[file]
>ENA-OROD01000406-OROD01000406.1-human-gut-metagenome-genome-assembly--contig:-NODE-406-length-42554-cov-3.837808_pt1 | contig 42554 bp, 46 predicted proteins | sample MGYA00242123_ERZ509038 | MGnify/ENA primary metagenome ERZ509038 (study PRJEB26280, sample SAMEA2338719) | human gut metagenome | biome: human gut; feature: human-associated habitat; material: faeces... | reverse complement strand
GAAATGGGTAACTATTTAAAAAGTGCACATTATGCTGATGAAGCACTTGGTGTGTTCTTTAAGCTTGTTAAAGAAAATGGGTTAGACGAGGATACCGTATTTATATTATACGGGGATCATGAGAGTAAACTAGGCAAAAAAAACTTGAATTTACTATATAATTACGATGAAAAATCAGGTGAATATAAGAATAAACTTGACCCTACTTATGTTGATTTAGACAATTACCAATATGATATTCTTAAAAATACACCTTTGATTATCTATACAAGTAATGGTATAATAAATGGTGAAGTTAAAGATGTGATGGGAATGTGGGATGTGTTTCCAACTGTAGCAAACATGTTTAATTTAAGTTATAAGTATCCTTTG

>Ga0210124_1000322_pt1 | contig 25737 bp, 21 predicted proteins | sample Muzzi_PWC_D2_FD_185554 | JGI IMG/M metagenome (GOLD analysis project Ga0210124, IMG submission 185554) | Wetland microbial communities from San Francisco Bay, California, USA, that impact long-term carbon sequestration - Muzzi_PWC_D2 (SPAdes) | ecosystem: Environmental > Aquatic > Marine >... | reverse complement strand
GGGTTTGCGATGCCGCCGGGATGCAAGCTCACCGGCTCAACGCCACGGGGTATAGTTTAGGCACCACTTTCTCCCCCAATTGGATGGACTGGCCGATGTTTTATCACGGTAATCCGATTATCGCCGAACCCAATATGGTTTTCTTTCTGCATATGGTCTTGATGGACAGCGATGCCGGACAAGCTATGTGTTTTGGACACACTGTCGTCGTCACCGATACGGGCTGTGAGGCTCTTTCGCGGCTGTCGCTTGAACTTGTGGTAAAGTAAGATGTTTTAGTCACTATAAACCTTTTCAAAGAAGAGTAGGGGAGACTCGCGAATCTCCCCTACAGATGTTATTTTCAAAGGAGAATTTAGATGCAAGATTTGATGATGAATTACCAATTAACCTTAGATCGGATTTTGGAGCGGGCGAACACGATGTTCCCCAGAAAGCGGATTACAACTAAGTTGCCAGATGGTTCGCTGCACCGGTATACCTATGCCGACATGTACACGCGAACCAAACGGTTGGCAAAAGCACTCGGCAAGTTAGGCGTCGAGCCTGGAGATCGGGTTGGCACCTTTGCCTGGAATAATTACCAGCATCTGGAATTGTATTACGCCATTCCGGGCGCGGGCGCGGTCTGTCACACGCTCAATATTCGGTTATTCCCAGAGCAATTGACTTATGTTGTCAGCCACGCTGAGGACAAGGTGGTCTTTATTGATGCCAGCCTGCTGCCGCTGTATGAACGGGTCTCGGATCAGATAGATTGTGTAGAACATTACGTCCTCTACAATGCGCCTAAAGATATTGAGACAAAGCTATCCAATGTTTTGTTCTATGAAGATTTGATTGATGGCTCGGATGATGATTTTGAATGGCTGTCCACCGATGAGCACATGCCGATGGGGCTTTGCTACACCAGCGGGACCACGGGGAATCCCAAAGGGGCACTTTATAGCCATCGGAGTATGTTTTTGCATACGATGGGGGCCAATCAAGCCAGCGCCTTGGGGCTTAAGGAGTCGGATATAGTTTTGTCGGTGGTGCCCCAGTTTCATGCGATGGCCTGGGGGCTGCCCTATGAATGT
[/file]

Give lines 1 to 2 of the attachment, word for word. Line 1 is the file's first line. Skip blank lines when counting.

>ENA-OROD01000406-OROD01000406.1-human-gut-metagenome-genome-assembly--contig:-NODE-406-length-42554-cov-3.837808_pt1 | contig 42554 bp, 46 predicted proteins | sample MGYA00242123_ERZ509038 | MGnify/ENA primary metagenome ERZ509038 (study PRJEB26280, sample SAMEA2338719) | human gut metagenome | biome: human gut; feature: human-associated habitat; material: faeces... | reverse complement strand
GAAATGGGTAACTATTTAAAAAGTGCACATTATGCTGATGAAGCACTTGGTGTGTTCTTTAAGCTTGTTAAAGAAAATGGGTTAGACGAGGATACCGTATTTATATTATACGGGGATCATGAGAGTAAACTAGGCAAAAAAAACTTGAATTTACTATATAATTACGATGAAAAATCAGGTGAATATAAGAATAAACTTGACCCTACTTATGTTGATTTAGACAATTACCAATATGATATTCTTAAAAATACACCTTTGATTATCTATACAAGTAATGGTATAATAAATGGTGAAGTTAAAGATGTGATGGGAATGTGGGATGTGTTTCCAACTGTAGCAAACATGTTTAATTTAAGTTATAAGTATCCTTTG